I have looked it up in many dictionaries - it is not there Emotion: thinking
I tried to guess the meaning from the context but it seems difficult. Can anyone help?
There are two sentences in the textbook:
"We're just hoping that she'll get it out of her system and then come to her senses and go back to her studies." (parents speaking about their daughter who wants to become a pop singer; they disapprove of her decision)
"If you want to go travelling, it's best to get it out of your system before you start a career. Afterwards it's too late." (an example sentence illustrating the usage of the phrase)

I guess it might mean something like "get this idea out of your head" or "stop thinking about it" but I am not sure...
Hi and welcome to the forums!

Here's the entry at Cambridge online dictionary of idioms :

get it out of your system

to get rid of a bad feeling or a need to do something, often by expressing that feeling or by doing whatever it is that you want to do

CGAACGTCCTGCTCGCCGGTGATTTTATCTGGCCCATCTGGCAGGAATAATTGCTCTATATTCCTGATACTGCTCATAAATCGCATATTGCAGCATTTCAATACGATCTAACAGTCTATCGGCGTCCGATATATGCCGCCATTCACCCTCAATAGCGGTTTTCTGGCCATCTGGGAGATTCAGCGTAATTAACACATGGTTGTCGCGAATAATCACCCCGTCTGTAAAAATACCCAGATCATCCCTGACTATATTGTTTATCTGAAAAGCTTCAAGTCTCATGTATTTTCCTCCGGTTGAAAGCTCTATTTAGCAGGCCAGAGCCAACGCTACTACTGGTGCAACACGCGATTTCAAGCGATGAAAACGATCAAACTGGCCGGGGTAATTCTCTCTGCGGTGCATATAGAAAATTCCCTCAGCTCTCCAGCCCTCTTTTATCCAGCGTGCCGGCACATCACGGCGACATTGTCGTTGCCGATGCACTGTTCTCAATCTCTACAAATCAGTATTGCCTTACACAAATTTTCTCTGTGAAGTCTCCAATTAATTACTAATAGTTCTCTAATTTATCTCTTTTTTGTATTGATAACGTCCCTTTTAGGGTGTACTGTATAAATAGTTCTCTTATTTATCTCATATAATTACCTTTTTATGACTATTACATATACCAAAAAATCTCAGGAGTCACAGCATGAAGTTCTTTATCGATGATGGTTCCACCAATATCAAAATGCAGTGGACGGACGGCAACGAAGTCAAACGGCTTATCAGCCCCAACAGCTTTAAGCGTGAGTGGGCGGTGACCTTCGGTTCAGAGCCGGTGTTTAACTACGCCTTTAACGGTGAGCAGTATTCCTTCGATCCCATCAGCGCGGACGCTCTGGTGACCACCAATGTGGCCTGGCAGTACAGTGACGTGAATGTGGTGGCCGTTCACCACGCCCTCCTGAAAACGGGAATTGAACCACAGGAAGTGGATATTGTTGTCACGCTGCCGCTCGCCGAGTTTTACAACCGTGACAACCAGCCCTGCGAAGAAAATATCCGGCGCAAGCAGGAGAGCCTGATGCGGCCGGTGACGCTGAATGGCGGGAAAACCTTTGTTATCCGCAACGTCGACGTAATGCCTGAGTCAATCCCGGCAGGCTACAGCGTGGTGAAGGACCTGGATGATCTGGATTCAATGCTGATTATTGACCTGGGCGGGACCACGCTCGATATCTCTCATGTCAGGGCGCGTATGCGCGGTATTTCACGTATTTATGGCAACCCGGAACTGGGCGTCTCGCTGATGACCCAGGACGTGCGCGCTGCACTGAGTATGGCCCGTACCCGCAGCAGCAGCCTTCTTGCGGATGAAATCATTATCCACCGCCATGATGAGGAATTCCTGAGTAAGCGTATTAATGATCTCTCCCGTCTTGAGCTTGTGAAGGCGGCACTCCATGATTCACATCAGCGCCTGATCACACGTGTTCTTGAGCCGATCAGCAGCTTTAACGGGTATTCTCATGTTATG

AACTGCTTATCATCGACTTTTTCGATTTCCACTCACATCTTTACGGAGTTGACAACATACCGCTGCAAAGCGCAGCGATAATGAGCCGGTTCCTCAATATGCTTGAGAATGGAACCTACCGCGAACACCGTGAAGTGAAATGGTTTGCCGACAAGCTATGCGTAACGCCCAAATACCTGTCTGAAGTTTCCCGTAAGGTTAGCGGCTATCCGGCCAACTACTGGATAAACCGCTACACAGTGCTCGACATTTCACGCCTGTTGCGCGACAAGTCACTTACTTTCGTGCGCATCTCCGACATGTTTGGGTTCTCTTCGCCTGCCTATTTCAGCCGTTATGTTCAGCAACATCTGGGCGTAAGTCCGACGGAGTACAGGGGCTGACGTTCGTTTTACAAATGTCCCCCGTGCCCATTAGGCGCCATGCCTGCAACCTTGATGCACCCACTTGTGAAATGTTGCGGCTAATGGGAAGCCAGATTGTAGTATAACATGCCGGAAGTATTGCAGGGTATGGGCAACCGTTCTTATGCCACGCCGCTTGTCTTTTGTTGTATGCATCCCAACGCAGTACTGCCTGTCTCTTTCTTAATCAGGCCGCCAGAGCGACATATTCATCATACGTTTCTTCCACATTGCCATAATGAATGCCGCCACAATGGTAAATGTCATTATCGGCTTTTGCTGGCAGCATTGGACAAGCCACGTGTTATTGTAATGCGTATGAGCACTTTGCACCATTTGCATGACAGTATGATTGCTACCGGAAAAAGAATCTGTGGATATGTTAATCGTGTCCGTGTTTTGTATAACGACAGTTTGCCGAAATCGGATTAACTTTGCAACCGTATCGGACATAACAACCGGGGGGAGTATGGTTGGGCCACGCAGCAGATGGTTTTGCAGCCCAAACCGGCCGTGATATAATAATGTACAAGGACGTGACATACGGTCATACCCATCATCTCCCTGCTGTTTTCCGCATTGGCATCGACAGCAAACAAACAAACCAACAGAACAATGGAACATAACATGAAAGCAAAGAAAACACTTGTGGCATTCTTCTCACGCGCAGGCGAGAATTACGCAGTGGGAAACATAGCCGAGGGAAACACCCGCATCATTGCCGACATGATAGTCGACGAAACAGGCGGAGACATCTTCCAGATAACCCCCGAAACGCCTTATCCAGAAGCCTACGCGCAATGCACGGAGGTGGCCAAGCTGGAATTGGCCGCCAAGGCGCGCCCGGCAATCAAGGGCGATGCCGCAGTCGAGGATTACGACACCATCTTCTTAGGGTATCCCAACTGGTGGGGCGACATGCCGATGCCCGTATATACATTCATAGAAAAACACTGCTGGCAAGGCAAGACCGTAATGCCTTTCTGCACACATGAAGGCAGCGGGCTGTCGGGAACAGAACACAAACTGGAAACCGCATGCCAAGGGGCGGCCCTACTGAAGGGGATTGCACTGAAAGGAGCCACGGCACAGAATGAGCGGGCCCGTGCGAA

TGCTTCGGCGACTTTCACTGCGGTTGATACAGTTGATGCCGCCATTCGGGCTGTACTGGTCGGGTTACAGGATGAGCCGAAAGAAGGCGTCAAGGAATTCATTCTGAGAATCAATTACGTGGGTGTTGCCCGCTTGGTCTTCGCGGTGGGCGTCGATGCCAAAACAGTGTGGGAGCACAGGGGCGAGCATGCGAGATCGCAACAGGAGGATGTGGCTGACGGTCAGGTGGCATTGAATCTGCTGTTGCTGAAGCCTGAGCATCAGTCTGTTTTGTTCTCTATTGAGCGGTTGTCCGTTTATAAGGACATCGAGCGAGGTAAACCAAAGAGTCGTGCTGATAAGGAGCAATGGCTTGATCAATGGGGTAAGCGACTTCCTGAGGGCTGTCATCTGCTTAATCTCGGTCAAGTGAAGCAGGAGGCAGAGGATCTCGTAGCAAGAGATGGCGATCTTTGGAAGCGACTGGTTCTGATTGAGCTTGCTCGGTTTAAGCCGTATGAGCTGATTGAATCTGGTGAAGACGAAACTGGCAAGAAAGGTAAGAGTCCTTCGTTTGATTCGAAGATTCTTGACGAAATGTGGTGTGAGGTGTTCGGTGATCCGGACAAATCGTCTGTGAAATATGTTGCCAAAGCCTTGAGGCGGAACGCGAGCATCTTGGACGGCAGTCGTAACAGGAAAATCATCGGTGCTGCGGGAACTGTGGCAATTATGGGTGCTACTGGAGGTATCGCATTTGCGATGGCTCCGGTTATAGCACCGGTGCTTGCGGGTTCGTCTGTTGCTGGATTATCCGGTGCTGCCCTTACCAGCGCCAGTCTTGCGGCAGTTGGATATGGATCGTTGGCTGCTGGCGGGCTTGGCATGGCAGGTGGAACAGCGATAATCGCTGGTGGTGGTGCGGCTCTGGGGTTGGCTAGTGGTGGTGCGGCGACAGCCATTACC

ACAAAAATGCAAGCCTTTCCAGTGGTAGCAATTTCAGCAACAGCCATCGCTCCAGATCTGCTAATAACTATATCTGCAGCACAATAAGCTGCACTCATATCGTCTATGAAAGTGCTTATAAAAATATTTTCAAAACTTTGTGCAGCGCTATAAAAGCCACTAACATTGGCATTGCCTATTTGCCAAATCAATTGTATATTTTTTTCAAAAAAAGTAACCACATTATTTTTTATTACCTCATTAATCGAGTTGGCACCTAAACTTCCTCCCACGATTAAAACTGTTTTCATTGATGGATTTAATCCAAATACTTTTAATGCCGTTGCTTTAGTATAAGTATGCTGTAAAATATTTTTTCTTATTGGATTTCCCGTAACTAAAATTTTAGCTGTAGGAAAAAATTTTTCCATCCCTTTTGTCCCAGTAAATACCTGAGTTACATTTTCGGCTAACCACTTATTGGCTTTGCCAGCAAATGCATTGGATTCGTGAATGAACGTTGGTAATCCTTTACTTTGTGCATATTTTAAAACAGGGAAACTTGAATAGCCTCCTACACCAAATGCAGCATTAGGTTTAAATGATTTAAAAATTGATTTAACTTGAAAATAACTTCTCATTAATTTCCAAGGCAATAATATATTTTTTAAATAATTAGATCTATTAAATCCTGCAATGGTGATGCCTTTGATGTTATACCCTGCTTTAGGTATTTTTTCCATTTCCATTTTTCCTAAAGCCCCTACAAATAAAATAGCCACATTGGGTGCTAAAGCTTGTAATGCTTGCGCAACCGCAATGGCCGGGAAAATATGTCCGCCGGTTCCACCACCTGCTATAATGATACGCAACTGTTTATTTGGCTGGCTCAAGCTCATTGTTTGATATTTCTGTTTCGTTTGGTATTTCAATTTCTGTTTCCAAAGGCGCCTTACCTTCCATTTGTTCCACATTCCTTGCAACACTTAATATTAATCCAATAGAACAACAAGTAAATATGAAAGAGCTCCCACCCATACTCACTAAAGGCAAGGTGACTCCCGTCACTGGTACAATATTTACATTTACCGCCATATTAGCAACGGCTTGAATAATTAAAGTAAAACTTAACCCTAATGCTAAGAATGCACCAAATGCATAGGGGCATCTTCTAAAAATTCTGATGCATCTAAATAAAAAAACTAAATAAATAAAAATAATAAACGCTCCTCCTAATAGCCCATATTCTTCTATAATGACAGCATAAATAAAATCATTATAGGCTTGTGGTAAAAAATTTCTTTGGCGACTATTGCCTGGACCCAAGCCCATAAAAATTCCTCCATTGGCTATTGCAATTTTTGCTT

If she wants to see the world, it's best that she does it now, while she's young, and gets it out of her system.
There's a lot of anger in me and I have to do something to get it out of my system.

Emotion: wink
Teachers: We supply a list of EFL job vacancies
Aha! I should bookmark the Cambridge online dictionary of idioms! Emotion: smile

Thanks for help!
You're welcome!
MissLadybirdI should bookmark the Cambridge online dictionary of idioms!
Definitely, a wise choice.
But I must warn you: you won't find everything there. (Same goes for all the dictionaries of idioms I know Emotion: sad)